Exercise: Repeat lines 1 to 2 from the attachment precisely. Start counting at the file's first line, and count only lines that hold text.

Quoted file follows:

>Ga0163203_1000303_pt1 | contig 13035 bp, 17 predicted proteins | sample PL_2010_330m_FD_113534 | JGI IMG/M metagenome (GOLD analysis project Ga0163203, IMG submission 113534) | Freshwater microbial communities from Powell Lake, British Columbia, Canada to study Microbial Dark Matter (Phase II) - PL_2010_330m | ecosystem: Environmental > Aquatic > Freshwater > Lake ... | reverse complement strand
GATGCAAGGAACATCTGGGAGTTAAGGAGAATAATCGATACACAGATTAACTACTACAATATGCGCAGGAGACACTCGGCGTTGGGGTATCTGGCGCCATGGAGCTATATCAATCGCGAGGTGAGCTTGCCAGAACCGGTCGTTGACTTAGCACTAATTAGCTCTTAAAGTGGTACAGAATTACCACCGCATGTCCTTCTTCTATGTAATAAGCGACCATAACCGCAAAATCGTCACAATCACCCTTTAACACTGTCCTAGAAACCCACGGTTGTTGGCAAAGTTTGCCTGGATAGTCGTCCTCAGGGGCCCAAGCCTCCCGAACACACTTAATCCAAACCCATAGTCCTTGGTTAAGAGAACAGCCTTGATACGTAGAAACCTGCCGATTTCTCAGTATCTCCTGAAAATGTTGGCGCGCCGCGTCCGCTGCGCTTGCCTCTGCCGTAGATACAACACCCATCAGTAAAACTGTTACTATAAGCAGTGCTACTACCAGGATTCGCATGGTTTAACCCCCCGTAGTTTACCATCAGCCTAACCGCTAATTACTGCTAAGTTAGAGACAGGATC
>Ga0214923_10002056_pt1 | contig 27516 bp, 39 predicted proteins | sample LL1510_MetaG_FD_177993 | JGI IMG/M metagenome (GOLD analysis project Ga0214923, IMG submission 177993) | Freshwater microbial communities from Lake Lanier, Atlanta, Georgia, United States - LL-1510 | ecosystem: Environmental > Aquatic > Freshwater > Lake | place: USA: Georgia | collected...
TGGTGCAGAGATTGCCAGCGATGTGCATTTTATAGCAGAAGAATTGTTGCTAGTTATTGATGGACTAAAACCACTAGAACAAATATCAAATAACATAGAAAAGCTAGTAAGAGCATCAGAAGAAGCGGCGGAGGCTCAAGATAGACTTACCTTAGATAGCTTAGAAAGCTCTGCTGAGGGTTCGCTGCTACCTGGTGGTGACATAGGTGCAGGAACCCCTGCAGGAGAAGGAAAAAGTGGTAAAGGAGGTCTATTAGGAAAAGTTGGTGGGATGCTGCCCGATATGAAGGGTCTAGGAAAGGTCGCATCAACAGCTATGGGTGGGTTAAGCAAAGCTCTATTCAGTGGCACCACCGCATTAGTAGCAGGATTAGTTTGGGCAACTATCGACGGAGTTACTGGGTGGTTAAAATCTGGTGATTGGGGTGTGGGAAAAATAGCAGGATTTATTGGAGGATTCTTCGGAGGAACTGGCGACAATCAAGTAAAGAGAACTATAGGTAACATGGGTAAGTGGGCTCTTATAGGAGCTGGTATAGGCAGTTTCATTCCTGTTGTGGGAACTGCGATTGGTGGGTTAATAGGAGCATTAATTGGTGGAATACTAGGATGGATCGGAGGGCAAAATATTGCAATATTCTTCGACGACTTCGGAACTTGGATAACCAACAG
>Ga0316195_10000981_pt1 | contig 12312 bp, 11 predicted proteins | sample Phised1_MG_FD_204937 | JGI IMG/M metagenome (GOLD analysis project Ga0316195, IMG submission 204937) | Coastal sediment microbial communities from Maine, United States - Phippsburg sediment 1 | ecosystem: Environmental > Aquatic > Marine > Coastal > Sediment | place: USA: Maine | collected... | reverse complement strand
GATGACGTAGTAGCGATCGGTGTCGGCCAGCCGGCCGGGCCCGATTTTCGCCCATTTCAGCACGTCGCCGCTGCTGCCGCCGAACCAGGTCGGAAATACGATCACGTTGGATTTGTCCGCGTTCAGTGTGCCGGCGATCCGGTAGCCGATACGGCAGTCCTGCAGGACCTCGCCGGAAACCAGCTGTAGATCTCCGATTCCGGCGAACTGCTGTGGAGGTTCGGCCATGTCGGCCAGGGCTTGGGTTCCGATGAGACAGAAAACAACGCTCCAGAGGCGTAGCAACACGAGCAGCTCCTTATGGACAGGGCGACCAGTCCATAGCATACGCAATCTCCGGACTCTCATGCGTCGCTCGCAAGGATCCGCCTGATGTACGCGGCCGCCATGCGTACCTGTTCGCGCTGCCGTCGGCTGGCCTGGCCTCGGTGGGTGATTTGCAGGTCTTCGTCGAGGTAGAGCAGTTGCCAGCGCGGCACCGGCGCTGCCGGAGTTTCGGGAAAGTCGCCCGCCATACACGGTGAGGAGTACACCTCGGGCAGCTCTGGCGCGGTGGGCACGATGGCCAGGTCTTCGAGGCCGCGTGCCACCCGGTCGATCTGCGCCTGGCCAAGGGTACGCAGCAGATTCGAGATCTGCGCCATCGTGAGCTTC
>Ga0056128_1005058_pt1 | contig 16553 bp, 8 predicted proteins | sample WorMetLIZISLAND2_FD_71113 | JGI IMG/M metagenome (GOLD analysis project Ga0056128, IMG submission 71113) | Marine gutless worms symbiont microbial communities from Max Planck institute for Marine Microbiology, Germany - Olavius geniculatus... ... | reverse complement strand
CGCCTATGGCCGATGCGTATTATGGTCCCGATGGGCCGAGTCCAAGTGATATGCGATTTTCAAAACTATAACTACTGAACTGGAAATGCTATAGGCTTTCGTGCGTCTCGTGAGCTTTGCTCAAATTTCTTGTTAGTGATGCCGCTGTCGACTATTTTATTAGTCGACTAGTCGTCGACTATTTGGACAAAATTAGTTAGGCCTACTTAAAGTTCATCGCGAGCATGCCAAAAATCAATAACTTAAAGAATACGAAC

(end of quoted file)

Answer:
>Ga0163203_1000303_pt1 | contig 13035 bp, 17 predicted proteins | sample PL_2010_330m_FD_113534 | JGI IMG/M metagenome (GOLD analysis project Ga0163203, IMG submission 113534) | Freshwater microbial communities from Powell Lake, British Columbia, Canada to study Microbial Dark Matter (Phase II) - PL_2010_330m | ecosystem: Environmental > Aquatic > Freshwater > Lake ... | reverse complement strand
GATGCAAGGAACATCTGGGAGTTAAGGAGAATAATCGATACACAGATTAACTACTACAATATGCGCAGGAGACACTCGGCGTTGGGGTATCTGGCGCCATGGAGCTATATCAATCGCGAGGTGAGCTTGCCAGAACCGGTCGTTGACTTAGCACTAATTAGCTCTTAAAGTGGTACAGAATTACCACCGCATGTCCTTCTTCTATGTAATAAGCGACCATAACCGCAAAATCGTCACAATCACCCTTTAACACTGTCCTAGAAACCCACGGTTGTTGGCAAAGTTTGCCTGGATAGTCGTCCTCAGGGGCCCAAGCCTCCCGAACACACTTAATCCAAACCCATAGTCCTTGGTTAAGAGAACAGCCTTGATACGTAGAAACCTGCCGATTTCTCAGTATCTCCTGAAAATGTTGGCGCGCCGCGTCCGCTGCGCTTGCCTCTGCCGTAGATACAACACCCATCAGTAAAACTGTTACTATAAGCAGTGCTACTACCAGGATTCGCATGGTTTAACCCCCCGTAGTTTACCATCAGCCTAACCGCTAATTACTGCTAAGTTAGAGACAGGATC